Music and lyrics by Irving Berlin, book by George S. Kaufman
Lyric Theatre, Broadway - 8 December, 1925 (375 perfs)
Garrick Theatre, London - 20 March, 1928
The Marx Brothers attack the Florida property boom circa 1920 and find Margaret Dumont, jewels to steal, pockets to pick, lovers to confuse, hotel guests to confound - and songs by Irving Berlin! We are delighted to make this historic madcap romp generally available for the first time. Groucho, Harpo, Chico and Zeppo - brush up your slap-stick and head south for a feast of wild hilarity 'and great music, including the memorable "Always".
The plot of The Cocoanuts is set in a resort hotel during the big Florida development boom of the 1920s. Groucho runs the place, assisted by "straight man" Zeppo. Chico and Harpo arrive with empty luggage, which they plan to fill by robbing and conning the guests. Margaret Dumont, in the first of her many appearances as a stuffy dowager wooed and tormented by Groucho, is a guest, one of the few paying customers. Her daughter is in love with a struggling young architect, who is working to support himself as a clerk at the hotel, but who has plans for the development of the entire area. Dumont's character wants her daughter to marry a man she believes to be of higher social standing. This man is actually a con man out to steal the dowager's diamond necklace with the help of his conniving partner.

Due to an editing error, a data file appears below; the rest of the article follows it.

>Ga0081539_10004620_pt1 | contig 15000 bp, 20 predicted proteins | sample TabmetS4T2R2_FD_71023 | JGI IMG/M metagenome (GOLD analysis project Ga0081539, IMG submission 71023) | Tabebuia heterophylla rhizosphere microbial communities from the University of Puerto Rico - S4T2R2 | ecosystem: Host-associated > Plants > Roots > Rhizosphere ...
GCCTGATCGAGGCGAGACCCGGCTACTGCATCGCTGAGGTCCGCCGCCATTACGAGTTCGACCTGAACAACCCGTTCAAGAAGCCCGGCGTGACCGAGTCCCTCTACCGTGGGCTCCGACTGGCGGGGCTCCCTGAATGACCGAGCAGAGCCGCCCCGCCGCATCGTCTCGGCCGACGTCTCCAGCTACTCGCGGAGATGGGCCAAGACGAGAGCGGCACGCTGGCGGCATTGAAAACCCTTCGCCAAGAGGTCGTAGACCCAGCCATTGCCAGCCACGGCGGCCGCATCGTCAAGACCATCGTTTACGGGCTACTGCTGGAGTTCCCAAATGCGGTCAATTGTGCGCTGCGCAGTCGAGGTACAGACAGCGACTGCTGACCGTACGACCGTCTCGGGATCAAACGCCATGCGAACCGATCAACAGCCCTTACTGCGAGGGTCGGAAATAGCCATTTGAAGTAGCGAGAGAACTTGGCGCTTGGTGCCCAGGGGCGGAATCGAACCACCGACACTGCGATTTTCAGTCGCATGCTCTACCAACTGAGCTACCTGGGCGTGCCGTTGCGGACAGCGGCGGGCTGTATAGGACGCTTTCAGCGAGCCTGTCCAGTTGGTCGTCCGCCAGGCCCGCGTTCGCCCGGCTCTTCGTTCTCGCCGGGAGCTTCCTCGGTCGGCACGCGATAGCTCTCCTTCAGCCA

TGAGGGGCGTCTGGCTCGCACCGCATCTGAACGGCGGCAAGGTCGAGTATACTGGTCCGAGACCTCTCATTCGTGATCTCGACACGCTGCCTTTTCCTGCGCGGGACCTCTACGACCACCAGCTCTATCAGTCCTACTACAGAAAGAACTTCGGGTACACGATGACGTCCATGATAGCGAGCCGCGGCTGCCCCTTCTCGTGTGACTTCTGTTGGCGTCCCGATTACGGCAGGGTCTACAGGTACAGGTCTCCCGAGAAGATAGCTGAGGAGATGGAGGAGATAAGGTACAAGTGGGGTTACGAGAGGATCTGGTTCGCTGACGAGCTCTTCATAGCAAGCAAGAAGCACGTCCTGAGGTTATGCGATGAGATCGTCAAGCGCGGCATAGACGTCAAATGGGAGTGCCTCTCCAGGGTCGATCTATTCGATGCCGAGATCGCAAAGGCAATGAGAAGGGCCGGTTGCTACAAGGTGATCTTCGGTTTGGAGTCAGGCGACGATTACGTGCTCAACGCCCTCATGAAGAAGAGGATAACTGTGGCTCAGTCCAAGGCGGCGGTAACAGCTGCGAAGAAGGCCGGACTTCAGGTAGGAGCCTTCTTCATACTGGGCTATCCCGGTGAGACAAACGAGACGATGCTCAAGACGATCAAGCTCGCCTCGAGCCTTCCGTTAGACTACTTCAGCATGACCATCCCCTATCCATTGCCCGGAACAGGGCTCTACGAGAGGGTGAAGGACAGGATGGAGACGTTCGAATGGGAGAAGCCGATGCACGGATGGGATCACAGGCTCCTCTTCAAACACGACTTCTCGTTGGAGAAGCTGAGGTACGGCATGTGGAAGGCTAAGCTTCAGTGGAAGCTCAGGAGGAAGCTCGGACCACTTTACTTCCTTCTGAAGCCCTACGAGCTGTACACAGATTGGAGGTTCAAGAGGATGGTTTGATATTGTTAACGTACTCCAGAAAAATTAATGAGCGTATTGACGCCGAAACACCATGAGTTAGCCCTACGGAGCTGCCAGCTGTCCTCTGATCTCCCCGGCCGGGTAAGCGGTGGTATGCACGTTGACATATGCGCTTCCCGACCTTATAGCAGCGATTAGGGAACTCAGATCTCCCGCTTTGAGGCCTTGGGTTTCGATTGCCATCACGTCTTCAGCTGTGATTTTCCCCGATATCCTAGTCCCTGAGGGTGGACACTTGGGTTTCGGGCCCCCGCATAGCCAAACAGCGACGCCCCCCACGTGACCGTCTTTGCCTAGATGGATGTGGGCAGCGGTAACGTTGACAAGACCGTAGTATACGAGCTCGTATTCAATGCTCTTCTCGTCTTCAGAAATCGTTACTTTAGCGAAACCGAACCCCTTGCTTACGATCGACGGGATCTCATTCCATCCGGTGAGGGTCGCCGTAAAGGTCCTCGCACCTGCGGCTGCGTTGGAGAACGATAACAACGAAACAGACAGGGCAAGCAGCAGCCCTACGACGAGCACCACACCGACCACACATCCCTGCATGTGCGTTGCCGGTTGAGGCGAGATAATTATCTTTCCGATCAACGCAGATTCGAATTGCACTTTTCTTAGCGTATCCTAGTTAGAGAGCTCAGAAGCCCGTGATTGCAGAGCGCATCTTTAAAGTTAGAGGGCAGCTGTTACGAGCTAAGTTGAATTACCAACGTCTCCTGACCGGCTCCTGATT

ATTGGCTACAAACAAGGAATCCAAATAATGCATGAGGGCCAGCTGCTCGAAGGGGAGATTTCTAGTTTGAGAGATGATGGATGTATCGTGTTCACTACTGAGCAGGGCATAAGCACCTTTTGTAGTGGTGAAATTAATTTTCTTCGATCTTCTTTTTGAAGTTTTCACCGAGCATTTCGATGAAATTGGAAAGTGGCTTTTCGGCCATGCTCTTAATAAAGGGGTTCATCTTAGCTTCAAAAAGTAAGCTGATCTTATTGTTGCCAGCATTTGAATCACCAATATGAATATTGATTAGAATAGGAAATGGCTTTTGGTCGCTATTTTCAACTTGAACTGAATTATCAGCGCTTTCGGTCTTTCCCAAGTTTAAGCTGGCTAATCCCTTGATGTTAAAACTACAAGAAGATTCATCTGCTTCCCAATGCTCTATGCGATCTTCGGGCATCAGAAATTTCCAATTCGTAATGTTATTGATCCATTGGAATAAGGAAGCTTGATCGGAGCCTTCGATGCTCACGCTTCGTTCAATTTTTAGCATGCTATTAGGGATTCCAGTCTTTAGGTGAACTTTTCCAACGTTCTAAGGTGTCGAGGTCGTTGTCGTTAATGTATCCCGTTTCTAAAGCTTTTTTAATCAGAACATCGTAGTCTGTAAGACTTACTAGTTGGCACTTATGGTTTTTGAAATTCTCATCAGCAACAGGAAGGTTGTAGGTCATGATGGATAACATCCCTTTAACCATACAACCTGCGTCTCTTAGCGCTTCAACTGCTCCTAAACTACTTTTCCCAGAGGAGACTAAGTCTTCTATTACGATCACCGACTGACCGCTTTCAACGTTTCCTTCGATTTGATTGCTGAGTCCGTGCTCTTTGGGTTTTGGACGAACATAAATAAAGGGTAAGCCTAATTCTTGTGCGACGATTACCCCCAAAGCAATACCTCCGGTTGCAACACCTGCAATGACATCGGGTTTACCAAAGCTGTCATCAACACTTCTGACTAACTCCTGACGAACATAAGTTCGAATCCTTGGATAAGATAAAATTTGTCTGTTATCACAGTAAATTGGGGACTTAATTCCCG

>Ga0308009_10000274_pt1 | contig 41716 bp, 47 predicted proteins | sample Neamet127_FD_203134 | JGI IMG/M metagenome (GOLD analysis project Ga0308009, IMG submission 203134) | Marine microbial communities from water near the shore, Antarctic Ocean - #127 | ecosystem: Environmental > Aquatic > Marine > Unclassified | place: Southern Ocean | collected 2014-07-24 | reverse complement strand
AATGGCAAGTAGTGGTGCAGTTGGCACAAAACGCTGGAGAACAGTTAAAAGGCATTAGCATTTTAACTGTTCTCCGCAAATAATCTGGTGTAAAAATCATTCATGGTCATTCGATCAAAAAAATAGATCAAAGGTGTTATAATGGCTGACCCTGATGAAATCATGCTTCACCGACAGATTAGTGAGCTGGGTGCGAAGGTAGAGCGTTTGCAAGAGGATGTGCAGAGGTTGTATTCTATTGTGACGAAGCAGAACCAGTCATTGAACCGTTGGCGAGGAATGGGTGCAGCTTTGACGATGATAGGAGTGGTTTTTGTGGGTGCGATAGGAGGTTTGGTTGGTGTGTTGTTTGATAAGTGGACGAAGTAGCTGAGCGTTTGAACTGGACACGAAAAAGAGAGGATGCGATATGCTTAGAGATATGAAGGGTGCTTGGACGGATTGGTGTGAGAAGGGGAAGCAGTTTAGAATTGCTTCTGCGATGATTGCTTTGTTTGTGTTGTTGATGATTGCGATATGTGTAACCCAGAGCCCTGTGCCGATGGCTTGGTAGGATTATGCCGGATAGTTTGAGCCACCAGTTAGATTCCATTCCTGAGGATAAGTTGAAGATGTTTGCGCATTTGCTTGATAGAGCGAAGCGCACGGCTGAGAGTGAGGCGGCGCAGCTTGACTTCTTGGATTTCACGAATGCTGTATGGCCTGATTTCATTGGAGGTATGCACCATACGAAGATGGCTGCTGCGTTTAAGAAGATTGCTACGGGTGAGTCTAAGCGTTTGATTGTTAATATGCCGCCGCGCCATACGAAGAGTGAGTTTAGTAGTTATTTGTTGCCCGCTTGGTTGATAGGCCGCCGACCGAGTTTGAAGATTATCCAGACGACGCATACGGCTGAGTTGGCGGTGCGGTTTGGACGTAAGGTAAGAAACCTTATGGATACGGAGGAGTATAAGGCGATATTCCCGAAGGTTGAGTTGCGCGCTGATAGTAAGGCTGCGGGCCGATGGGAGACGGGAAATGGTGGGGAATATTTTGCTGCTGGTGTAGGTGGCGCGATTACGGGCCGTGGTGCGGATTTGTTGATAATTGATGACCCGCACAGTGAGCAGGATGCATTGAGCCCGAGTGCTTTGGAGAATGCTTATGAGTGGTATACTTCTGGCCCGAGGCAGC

Many who are familiar with Marx Brothers movies, particularly the early ones, are aware, the plot is rather beside the point. The story and setting are little more than an excuse for the brothers to run rampant in their trademark style. The film is also notable for a very early usage of "production numbers" similar to those used in the 1930s by Busby Berkeley, including techniques which were soon to become standard, such as overhead shots of dancing girls imitating the patterns of a kaleidoscope. It is also notable that all musical sequences in this early “talkie” were recorded “live” on the soundstage as they were shot (not pre-recorded), using an off-camera orchestra.
In another sequence, Groucho is the auctioneer for some land of possibly questionable value ("You can even get stucco! Oh, can you get stuck-oh!") He has hired Chico to artificially "bid up" during the auction. Misunderstanding the concept, Chico keeps out-bidding everyone (even himself), much to Groucho's exasperation.
One of the more famous (or infamous) gags in the film has Groucho giving directions to Chico, who keeps misunderstanding "viaduct" as "why-a-duck", and a lengthy surreal dialogue plays out.
Cast: 7 men (including 4 Marx Brothers), 3 women, chorus
- Can't You Tell?
- Everyone in the World Is Doing the Charleston
- Five O'Clock Tea
- Florida By the Sea
- Gentlemen Prefer Blondes
- The Guests
- A Little Bungalow
- Lucky Boy; Minstrel Days; Monkey Doodle-Doo
- Take 'Em Away (He's Breakin My Heart)
- The Tale of a Shirt
- Tango Melody; Ting-a-Ling (The Bells'll Ring)
- Too Many Sweethearts
- We Should Care (Let the Sky Start to Cry)
- What's There About Me (Why Am I a Hit with the Ladies?)
- When We're Running a Little Hotel of Our Own
- Why Do You Want to Know Why?
- With a Family Reputation
Reed I (flute, clarinet, alto sax), Reed II (clarinet, bass clarinet, tenor sax), trumpet, percussion, piano, violin, bass